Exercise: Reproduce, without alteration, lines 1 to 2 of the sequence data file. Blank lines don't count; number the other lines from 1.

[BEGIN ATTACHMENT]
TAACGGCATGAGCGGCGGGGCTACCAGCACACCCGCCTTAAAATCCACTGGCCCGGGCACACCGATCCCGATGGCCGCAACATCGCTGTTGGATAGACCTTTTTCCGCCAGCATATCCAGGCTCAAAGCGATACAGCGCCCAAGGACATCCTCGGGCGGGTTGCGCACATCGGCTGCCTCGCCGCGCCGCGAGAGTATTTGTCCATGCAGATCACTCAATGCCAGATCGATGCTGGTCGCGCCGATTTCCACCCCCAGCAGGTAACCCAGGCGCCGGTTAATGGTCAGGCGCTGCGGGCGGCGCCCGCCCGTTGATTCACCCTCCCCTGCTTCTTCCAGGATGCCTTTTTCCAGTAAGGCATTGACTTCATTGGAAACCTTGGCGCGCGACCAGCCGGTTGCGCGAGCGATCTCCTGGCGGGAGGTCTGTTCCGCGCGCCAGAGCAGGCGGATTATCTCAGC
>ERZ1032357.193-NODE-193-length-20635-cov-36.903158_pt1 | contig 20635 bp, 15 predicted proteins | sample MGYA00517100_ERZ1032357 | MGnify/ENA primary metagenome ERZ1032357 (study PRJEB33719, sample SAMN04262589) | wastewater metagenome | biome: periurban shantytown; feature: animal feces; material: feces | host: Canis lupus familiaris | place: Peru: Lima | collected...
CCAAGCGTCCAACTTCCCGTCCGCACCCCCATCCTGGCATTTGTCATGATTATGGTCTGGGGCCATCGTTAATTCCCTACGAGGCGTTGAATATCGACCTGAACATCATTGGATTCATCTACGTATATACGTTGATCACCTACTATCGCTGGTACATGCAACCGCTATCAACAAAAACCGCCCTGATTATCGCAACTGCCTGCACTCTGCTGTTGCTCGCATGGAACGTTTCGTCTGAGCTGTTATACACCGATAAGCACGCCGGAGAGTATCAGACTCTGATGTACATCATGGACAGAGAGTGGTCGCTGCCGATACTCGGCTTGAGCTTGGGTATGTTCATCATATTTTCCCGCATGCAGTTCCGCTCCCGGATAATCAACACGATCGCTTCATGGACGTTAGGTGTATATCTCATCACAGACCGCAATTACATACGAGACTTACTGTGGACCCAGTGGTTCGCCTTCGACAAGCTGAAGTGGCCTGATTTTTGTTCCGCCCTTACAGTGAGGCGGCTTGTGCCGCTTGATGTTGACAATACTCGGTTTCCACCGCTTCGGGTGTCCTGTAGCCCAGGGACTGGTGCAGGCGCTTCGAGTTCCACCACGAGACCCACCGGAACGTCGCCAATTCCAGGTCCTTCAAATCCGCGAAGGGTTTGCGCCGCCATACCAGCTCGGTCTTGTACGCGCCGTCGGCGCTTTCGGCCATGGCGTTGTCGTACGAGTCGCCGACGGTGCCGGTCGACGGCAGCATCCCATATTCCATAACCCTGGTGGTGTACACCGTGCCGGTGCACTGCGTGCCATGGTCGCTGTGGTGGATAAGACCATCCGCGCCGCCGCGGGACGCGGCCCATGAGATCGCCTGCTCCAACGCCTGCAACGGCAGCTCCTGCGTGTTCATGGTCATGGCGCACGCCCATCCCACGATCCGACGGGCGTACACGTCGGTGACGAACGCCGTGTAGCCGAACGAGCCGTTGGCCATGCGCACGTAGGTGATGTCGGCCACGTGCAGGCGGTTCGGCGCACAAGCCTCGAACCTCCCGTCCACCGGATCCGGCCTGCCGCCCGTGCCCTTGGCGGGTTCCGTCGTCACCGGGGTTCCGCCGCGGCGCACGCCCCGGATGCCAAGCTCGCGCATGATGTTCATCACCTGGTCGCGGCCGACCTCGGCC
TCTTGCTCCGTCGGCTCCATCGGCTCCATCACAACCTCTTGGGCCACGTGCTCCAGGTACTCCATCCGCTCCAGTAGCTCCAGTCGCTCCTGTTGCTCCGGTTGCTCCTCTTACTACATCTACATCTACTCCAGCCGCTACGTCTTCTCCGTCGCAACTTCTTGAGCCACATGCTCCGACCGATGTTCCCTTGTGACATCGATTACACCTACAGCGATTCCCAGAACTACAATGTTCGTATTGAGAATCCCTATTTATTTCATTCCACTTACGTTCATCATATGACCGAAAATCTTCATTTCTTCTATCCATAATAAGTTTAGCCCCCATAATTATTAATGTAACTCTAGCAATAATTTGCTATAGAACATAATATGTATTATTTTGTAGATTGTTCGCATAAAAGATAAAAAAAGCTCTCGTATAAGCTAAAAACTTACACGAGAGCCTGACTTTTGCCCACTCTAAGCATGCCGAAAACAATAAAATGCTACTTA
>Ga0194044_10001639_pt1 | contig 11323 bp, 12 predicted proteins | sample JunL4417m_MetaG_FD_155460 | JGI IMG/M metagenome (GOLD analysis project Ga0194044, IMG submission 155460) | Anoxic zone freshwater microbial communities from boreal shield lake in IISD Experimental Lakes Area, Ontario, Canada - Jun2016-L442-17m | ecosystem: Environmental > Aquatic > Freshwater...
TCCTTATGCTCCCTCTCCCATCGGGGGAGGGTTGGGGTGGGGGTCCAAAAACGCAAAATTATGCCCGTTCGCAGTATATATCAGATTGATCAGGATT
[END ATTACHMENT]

TAACGGCATGAGCGGCGGGGCTACCAGCACACCCGCCTTAAAATCCACTGGCCCGGGCACACCGATCCCGATGGCCGCAACATCGCTGTTGGATAGACCTTTTTCCGCCAGCATATCCAGGCTCAAAGCGATACAGCGCCCAAGGACATCCTCGGGCGGGTTGCGCACATCGGCTGCCTCGCCGCGCCGCGAGAGTATTTGTCCATGCAGATCACTCAATGCCAGATCGATGCTGGTCGCGCCGATTTCCACCCCCAGCAGGTAACCCAGGCGCCGGTTAATGGTCAGGCGCTGCGGGCGGCGCCCGCCCGTTGATTCACCCTCCCCTGCTTCTTCCAGGATGCCTTTTTCCAGTAAGGCATTGACTTCATTGGAAACCTTGGCGCGCGACCAGCCGGTTGCGCGAGCGATCTCCTGGCGGGAGGTCTGTTCCGCGCGCCAGAGCAGGCGGATTATCTCAGC
>ERZ1032357.193-NODE-193-length-20635-cov-36.903158_pt1 | contig 20635 bp, 15 predicted proteins | sample MGYA00517100_ERZ1032357 | MGnify/ENA primary metagenome ERZ1032357 (study PRJEB33719, sample SAMN04262589) | wastewater metagenome | biome: periurban shantytown; feature: animal feces; material: feces | host: Canis lupus familiaris | place: Peru: Lima | collected...